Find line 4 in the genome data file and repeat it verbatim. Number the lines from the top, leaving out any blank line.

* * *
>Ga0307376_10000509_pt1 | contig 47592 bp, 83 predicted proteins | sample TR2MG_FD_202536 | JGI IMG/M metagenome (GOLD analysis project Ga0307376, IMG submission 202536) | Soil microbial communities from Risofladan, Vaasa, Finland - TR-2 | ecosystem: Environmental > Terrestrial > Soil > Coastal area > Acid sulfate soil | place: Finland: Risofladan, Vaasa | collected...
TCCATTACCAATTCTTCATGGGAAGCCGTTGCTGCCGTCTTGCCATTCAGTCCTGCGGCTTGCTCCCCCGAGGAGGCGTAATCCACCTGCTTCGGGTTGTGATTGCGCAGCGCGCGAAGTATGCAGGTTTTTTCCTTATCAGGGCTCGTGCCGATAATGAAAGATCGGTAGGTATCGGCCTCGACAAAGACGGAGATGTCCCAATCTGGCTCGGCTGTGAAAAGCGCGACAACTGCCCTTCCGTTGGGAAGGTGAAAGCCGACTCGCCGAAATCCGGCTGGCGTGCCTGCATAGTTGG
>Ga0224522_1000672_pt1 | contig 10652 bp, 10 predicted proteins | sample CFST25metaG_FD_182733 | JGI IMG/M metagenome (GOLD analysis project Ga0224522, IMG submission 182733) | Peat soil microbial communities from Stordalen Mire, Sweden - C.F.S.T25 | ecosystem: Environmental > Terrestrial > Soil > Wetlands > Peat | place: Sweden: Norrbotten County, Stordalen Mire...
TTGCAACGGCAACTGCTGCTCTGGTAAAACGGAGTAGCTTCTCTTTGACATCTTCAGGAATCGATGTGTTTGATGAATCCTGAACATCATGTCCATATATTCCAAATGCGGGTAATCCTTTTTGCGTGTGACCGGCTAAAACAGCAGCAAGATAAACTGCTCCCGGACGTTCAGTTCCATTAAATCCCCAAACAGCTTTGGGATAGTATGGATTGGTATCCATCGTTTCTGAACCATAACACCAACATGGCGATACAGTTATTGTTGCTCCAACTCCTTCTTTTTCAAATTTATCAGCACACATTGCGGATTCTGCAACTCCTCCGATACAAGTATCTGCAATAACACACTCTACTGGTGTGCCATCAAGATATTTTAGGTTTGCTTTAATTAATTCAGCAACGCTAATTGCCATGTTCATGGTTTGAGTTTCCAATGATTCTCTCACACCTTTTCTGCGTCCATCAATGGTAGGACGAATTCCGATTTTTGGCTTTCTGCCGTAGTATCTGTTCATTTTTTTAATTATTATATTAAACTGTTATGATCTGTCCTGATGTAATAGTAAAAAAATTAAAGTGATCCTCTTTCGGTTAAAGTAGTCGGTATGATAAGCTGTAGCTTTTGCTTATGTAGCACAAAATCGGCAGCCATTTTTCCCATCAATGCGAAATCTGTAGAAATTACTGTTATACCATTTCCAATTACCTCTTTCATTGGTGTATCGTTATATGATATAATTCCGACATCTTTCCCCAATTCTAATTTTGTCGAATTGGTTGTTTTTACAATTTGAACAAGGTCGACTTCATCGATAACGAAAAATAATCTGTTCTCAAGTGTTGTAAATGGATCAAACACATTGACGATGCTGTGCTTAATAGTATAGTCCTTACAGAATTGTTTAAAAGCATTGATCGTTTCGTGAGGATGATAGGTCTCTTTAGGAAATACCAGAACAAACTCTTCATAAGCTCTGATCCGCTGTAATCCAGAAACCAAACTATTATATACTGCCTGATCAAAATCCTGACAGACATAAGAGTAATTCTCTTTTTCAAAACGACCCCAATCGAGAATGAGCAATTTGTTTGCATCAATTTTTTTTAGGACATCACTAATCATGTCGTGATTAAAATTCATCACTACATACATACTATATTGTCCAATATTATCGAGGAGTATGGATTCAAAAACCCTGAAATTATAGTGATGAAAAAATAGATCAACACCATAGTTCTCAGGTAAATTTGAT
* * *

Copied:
TTGCAACGGCAACTGCTGCTCTGGTAAAACGGAGTAGCTTCTCTTTGACATCTTCAGGAATCGATGTGTTTGATGAATCCTGAACATCATGTCCATATATTCCAAATGCGGGTAATCCTTTTTGCGTGTGACCGGCTAAAACAGCAGCAAGATAAACTGCTCCCGGACGTTCAGTTCCATTAAATCCCCAAACAGCTTTGGGATAGTATGGATTGGTATCCATCGTTTCTGAACCATAACACCAACATGGCGATACAGTTATTGTTGCTCCAACTCCTTCTTTTTCAAATTTATCAGCACACATTGCGGATTCTGCAACTCCTCCGATACAAGTATCTGCAATAACACACTCTACTGGTGTGCCATCAAGATATTTTAGGTTTGCTTTAATTAATTCAGCAACGCTAATTGCCATGTTCATGGTTTGAGTTTCCAATGATTCTCTCACACCTTTTCTGCGTCCATCAATGGTAGGACGAATTCCGATTTTTGGCTTTCTGCCGTAGTATCTGTTCATTTTTTTAATTATTATATTAAACTGTTATGATCTGTCCTGATGTAATAGTAAAAAAATTAAAGTGATCCTCTTTCGGTTAAAGTAGTCGGTATGATAAGCTGTAGCTTTTGCTTATGTAGCACAAAATCGGCAGCCATTTTTCCCATCAATGCGAAATCTGTAGAAATTACTGTTATACCATTTCCAATTACCTCTTTCATTGGTGTATCGTTATATGATATAATTCCGACATCTTTCCCCAATTCTAATTTTGTCGAATTGGTTGTTTTTACAATTTGAACAAGGTCGACTTCATCGATAACGAAAAATAATCTGTTCTCAAGTGTTGTAAATGGATCAAACACATTGACGATGCTGTGCTTAATAGTATAGTCCTTACAGAATTGTTTAAAAGCATTGATCGTTTCGTGAGGATGATAGGTCTCTTTAGGAAATACCAGAACAAACTCTTCATAAGCTCTGATCCGCTGTAATCCAGAAACCAAACTATTATATACTGCCTGATCAAAATCCTGACAGACATAAGAGTAATTCTCTTTTTCAAAACGACCCCAATCGAGAATGAGCAATTTGTTTGCATCAATTTTTTTTAGGACATCACTAATCATGTCGTGATTAAAATTCATCACTACATACATACTATATTGTCCAATATTATCGAGGAGTATGGATTCAAAAACCCTGAAATTATAGTGATGAAAAAATAGATCAACACCATAGTTCTCAGGTAAATTTGAT